Agfa 468: The famed predecessor of SM 468,

by Doug FEARN.

As many of you might already know, RecordingTheMasters’ tape formulations are based on several legendary BASF AGFA formulas that have a decades-long track record of good performance. We are proud to continue the legacy of these exceptional tapes by manufacturing them brand-new in the present day and age. Recording engineers that use our tapes will have the best of both worlds: time-tested formulas & new, fresh stock.

Our SM 468 tape is a high bias studio and archive tape that can maintain a high level of uniformity even up to the highest frequencies. It has excellent winding even at high speeds and allow for flangeless operation. Its proven long term stability allows archive ability.

We invite you to read this testimony by Doug Fearn, a personal account where he reminisces on his experience hearing the AGFA 468 tape for the first time. Today, RTM’s SM 468 tape is based on the same formula. After becoming an evangelist for the quality of the tape even in comparison to other top performers at the time; Fearn switched to Agfa 468 for all of his recording needs.

Around 1980, the regional rep for Agfa magnetic tape, had a demonstration at a Philadelphia recording studio where a mix was made to three different reels of tape from the top tape manufacturers: 3M, Ampex, and Agfa. The two-track tape machine was carefully re-aligned for each tape formulation and the mix was identical on each. The segments were edited together so all three could be compared rapidly. There were about ten of us in attendance, from most of the major Philadelphia recording studios.

The question was posed to us: identify the tape you are currently using. We listened to all three segments. No one said a word. Finally, I said, “I don’t know which one is which, but the second one sounded significantly better to me.” The Agfa people were delighted. I had chosen the Agfa 468 segment.

The Agfa tape sounded remarkably more transparent and exciting to me. By comparison, the other tapes sounded as if someone had thrown a cloth over the speakers. I was so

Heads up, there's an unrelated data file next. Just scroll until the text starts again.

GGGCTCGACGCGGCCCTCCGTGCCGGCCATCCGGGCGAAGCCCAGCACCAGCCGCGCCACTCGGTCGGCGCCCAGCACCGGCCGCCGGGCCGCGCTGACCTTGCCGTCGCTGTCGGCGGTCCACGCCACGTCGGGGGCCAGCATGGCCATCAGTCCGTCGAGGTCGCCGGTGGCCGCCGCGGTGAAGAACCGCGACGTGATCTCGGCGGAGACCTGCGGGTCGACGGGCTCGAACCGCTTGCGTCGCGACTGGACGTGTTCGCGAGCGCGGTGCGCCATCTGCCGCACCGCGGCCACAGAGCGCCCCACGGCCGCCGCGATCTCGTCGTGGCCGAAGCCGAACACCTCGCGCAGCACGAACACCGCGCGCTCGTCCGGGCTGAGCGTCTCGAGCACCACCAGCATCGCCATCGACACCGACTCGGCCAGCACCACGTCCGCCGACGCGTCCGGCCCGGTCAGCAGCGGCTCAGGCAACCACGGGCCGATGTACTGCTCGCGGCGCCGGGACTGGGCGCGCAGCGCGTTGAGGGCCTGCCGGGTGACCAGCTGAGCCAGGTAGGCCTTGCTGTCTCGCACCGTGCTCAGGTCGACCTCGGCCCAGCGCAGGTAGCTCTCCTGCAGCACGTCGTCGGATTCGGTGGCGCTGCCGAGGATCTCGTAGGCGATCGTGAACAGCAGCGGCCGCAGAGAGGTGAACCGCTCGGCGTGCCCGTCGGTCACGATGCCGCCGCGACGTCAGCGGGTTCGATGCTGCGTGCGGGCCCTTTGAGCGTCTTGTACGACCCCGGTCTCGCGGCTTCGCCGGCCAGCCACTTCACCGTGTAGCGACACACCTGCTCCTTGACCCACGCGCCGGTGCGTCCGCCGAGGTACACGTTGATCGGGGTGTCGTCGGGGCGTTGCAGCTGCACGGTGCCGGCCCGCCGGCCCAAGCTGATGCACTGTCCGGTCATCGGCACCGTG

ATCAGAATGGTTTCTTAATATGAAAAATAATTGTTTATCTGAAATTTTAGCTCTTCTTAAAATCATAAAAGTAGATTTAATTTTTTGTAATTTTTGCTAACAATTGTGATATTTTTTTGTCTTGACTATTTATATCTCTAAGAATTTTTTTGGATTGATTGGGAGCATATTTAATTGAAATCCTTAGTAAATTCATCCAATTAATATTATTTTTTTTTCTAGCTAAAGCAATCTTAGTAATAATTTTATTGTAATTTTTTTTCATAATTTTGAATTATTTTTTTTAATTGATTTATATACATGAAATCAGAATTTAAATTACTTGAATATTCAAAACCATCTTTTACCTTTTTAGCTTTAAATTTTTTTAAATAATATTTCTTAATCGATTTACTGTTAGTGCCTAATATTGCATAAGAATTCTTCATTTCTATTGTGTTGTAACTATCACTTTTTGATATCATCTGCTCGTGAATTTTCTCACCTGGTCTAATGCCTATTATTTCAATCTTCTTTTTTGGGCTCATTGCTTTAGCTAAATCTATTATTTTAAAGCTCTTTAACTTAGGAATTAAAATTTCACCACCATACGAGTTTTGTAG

mewhat surprised that I was the only one who noticed this major difference; it seemed so obvious to me. I suspect some of the other engineers were accustomed to saturating the tape, and that compressed sound was what they wanted. I never wanted to depend on the tape to achieve the sound I wanted. My goal was to capture the sound in the studio in the best way possible and then add effects later, if needed.

At the end of the demonstration, we were each given a 10-inch reel of quarter-inch Agfa 468. The next day, I repeated the experiment with the tape we were using at the time (it could have been 3M or Ampex – we changed depending on who was having problems with their tape at the time). I was again amazed at the difference in clarity and detail.

The Agfa people told me that I could run their tape without flanges on the reels. I was hesitant to do this, because I had seen what happens when I tried that with other tapes. But in this experiment, I used only the bottom flange, and the tape tracked and packed perfectly, every time, fast-forward and rewind, no matter what I did. Impressive. This was with a Studer A80 2-track machine, but it seemed to work well with my old Scully machines, too.

I brought in a bunch of people to listen. Some were engineers that worked for me, a few were musicians, and some were simply ordinary people with a love of music but no technical background.